The skin around the eyes is the thinnest on the body, and consequently, it is the first place where your age is revealed. Among aging starlets and society doyennes alike, the periorbita is a shibboleth-- no matter how well-styled you are, there is no hiding from the sun damage, saggy skin, and volume loss around your eyes.
The market is flooded with a host of topical treatments. Indeed, skin care and cosmeceuticals devoted to the facial skin have become a billion dollar industry. Although topical treatment alone is not sufficient for more extensive periorbital aging, it is a good place to start for younger patients.
By the early 30s, men and women who are concerned with facial and periorbital aging should be using a skin care regimen that includes a retinoid, a vitamin C, and a sunscreen. Retinoids are key in increasing cell turnover and polishing away the appearance of fine lines. Vitamin C decreases free radical damage and brightens skin. Sunscreen helps prevent ongoing damage from taking place.
By the 40s or 50s, most men and women have periorbital aging that cannot be controlled with skin treatments alone. The upper lid skin droops, the lower lid fat pads bulge out, extra skin appears thin and wrinkled, and dark circles become more prominent.
In select patients, fat grafting or hyaluronic acid filler (typically Juvederm or Restylane) can be used to fill in the tear troughs. For most, though, at this stage, surgical correction of aging eyes-- blepharoplasty or eye lift surgery-- comes into play.
Before considering blepharoplasty, a potential candidate must be appropriately medically cleared for the operation. This includes taking a detailed ophthalmologic history, including history of prior Lasik surgery, prior cataract surgery, use of eyeglasses or contact lenses, and history of dry eye.
Patients are advised to wait at least six months after ophthalmologic surgery before considering a cosmetic procedure to the periorbital area. Those with history of dry eye should be advised that their postoperative symptoms are likely to continue or possibly worsen in some cases.
Preoperative evaluation of a blepharoplasty patient should include an assessment of skin elasticity and tissue integrity around the eyes, presence of ptosis, lower lid laxity as assessed with a manual snapback test, dry eye as assessed with a Schirmer test, intact doll's eye reflex, and bony orbital anatomy.
Those with a negative vector, or an orbital rim that is recessed as compared to the globe, present more challenging cases. Those with ptosis will require a levator advancement or partial resection of conjunctiva and Muller's muscle to make the eyes appear symmetric postoperatively. Those with more than 6 mm of lower lid laxity will require a lid tightening maneuver such as a canthopexy or canthoplasty.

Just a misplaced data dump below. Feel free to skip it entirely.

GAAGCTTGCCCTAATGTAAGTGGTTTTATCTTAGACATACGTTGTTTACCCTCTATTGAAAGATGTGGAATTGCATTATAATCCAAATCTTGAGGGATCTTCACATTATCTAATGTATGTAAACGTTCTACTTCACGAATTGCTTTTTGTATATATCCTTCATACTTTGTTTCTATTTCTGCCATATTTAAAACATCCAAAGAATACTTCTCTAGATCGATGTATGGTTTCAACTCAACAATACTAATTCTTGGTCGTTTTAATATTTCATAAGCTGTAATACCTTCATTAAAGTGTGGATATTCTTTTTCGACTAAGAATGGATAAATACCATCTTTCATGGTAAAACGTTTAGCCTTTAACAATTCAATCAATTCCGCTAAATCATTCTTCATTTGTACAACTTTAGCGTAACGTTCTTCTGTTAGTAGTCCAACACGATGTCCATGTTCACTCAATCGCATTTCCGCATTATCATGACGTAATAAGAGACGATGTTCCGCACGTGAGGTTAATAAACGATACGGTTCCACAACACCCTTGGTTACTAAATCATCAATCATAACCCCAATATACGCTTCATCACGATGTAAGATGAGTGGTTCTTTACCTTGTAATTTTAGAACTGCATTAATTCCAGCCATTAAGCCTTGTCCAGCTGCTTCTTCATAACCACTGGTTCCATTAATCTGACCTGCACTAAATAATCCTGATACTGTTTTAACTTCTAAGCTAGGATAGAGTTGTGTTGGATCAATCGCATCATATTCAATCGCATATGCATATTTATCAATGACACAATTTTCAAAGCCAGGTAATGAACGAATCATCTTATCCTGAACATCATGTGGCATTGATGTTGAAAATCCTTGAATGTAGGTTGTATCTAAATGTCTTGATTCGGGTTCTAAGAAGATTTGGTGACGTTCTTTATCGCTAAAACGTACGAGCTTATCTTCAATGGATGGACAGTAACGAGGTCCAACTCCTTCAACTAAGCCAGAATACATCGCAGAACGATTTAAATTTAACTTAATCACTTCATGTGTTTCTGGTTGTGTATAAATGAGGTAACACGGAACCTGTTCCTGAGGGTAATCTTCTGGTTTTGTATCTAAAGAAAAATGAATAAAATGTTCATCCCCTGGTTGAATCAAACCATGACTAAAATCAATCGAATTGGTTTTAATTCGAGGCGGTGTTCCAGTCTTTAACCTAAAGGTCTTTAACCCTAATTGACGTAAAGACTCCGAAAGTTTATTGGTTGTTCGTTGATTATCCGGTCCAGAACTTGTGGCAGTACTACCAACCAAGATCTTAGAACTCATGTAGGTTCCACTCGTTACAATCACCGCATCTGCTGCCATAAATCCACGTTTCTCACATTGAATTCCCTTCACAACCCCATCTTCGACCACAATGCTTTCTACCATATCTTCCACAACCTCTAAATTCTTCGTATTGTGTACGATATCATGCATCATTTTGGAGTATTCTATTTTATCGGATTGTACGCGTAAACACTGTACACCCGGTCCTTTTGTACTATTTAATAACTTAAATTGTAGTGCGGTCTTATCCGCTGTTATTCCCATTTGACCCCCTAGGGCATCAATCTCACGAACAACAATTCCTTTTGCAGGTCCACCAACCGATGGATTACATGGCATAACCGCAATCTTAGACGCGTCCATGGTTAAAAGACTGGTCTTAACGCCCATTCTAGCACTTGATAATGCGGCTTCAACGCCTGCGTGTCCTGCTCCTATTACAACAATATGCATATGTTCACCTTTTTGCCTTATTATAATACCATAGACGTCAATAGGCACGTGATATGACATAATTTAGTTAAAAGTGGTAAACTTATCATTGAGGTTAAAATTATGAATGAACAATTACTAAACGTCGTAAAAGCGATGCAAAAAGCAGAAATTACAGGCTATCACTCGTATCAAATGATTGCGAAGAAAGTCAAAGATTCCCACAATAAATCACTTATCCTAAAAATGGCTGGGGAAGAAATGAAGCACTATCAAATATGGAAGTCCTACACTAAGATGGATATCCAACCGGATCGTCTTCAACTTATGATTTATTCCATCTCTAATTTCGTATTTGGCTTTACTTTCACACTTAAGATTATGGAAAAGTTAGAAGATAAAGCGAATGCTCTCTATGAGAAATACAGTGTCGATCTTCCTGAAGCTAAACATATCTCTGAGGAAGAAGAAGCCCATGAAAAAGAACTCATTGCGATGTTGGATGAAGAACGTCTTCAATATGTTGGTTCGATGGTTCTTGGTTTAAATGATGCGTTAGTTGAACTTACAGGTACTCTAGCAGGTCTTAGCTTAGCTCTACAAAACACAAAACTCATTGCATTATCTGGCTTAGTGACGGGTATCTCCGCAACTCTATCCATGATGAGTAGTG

A cosmetically pleasing blepharoplasty requires a thorough understanding and appreciation of the complex anatomy around the eye. My preferred approach to an upper lid blepharoplasty involves the elevation of an elliptical or almond shaped skin-muscle flap, a conservative dissection of the medial and middle fat pads, and a possible pexy of a prolapsed lacrimal gland.
Incisions must be planned carefully so that they are hidden in the normal lid crease while at repose. Care must be taken to avoid overresecting the upper lid fat pads, as this can create a cadaveric appearance or so-called "A-frame" deformity. Care must also be taken to avoid damage to the lacrimal glands when performing any possible lifting or pexying maneuver.
My preferred approach to the lower lid blepharoplasty is via at a transconjunctival incision with modest to moderate resection of the three lower lid fat pads. Any excess skin can then be resected at the subciliary margin, using a conservative pinch test to determine the amount resected. In those patients with any degree of lower lid laxity, a canthopexy or canthoplasty will tighten the lower lid and decrease risk of postoperative lid malposition. Judicious repositioning of fat can assist with filling in a nasojugal or tear trough deformity.
Postoperatively, patients are treated with ice packs, analgesia, and ophthalmic lubrication. Most are up and about on postoperative day one and back to work on postoperative day seven.
Postoperative results from upper and lower lid blepharoplasty are overwhelmingly positive. Patients report looking and feeling more awake, alert, youthful, and attractive. Indeed, when performed correctly, a 4-lid blepharoplasty can make appropriate surgical candidates look like a better version of themselves.
Blepharoplasty is not without its challenges, however. A rare but emergent complication of blepharoplasty is retrobulbar hematoma, which requires an immediate return to the operating room for evacuation and possible lateral canthotomy. A more frequent complication is lower lid malposition or ectropion. This is initially managed conservatively with massage, taping, and ophthalmic lubrication. If conservative management fails to resolve lower lid malposition within six months, the patient may require a return trip to the operating room for placement of a spacer graft, skin graft, and/ or lid tightening. Rarely a tarsal strip canthoplasty is required.
When it comes to periorbital aging, I advocate seeing a specialist who is capable of offering you each possibility in the treatment ladder. Whether you need skin care, injectable fillers, or surgery, you will be able to get properly assessed and treated. For questions about this article, please feel free to contact me directly via LaraDevganMD.com.